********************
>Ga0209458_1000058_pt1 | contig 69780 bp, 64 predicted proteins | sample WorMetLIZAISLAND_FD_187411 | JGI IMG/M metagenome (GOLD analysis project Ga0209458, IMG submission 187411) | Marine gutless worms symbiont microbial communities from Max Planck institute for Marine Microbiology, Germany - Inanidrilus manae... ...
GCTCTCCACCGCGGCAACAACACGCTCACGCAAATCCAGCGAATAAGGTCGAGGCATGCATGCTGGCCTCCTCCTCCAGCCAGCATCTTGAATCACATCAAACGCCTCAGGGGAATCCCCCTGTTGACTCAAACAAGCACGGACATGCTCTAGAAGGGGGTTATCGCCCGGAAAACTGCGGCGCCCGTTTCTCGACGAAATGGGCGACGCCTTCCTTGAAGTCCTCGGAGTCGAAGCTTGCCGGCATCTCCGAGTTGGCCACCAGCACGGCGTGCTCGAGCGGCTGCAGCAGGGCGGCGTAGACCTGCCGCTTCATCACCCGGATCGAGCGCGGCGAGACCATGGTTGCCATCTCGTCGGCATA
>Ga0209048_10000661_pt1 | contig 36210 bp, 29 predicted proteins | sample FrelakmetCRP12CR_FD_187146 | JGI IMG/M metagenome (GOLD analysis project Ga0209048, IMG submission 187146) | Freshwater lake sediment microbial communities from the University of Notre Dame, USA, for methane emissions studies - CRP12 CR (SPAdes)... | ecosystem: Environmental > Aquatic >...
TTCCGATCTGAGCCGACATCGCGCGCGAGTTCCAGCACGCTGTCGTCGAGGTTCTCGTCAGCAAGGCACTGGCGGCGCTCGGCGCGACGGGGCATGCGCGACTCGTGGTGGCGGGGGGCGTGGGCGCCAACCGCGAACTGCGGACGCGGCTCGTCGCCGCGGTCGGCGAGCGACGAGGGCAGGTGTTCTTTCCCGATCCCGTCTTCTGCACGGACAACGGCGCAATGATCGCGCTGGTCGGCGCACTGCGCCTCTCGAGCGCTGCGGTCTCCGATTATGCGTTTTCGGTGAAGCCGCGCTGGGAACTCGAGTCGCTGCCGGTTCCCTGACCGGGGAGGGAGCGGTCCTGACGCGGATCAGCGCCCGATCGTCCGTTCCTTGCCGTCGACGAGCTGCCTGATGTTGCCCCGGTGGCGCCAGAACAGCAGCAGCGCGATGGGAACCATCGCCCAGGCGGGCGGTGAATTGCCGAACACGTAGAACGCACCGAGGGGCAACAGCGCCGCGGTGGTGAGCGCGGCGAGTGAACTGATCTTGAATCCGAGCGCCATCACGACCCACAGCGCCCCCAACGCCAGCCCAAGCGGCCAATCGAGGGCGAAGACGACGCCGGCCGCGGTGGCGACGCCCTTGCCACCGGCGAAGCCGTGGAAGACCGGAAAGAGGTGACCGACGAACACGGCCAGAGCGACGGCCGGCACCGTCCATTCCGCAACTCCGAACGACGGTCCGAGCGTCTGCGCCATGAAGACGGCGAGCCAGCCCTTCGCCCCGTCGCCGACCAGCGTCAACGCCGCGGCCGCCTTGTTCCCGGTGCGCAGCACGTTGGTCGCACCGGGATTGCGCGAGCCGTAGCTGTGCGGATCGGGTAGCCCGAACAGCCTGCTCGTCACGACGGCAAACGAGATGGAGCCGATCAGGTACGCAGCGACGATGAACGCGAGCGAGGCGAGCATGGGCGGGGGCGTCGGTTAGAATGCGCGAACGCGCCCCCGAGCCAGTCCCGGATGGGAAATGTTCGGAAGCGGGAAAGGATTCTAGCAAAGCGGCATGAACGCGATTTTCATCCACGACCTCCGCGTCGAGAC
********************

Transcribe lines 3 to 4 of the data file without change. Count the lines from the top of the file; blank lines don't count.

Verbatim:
>Ga0209048_10000661_pt1 | contig 36210 bp, 29 predicted proteins | sample FrelakmetCRP12CR_FD_187146 | JGI IMG/M metagenome (GOLD analysis project Ga0209048, IMG submission 187146) | Freshwater lake sediment microbial communities from the University of Notre Dame, USA, for methane emissions studies - CRP12 CR (SPAdes)... | ecosystem: Environmental > Aquatic >...
TTCCGATCTGAGCCGACATCGCGCGCGAGTTCCAGCACGCTGTCGTCGAGGTTCTCGTCAGCAAGGCACTGGCGGCGCTCGGCGCGACGGGGCATGCGCGACTCGTGGTGGCGGGGGGCGTGGGCGCCAACCGCGAACTGCGGACGCGGCTCGTCGCCGCGGTCGGCGAGCGACGAGGGCAGGTGTTCTTTCCCGATCCCGTCTTCTGCACGGACAACGGCGCAATGATCGCGCTGGTCGGCGCACTGCGCCTCTCGAGCGCTGCGGTCTCCGATTATGCGTTTTCGGTGAAGCCGCGCTGGGAACTCGAGTCGCTGCCGGTTCCCTGACCGGGGAGGGAGCGGTCCTGACGCGGATCAGCGCCCGATCGTCCGTTCCTTGCCGTCGACGAGCTGCCTGATGTTGCCCCGGTGGCGCCAGAACAGCAGCAGCGCGATGGGAACCATCGCCCAGGCGGGCGGTGAATTGCCGAACACGTAGAACGCACCGAGGGGCAACAGCGCCGCGGTGGTGAGCGCGGCGAGTGAACTGATCTTGAATCCGAGCGCCATCACGACCCACAGCGCCCCCAACGCCAGCCCAAGCGGCCAATCGAGGGCGAAGACGACGCCGGCCGCGGTGGCGACGCCCTTGCCACCGGCGAAGCCGTGGAAGACCGGAAAGAGGTGACCGACGAACACGGCCAGAGCGACGGCCGGCACCGTCCATTCCGCAACTCCGAACGACGGTCCGAGCGTCTGCGCCATGAAGACGGCGAGCCAGCCCTTCGCCCCGTCGCCGACCAGCGTCAACGCCGCGGCCGCCTTGTTCCCGGTGCGCAGCACGTTGGTCGCACCGGGATTGCGCGAGCCGTAGCTGTGCGGATCGGGTAGCCCGAACAGCCTGCTCGTCACGACGGCAAACGAGATGGAGCCGATCAGGTACGCAGCGACGATGAACGCGAGCGAGGCGAGCATGGGCGGGGGCGTCGGTTAGAATGCGCGAACGCGCCCCCGAGCCAGTCCCGGATGGGAAATGTTCGGAAGCGGGAAAGGATTCTAGCAAAGCGGCATGAACGCGATTTTCATCCACGACCTCCGCGTCGAGAC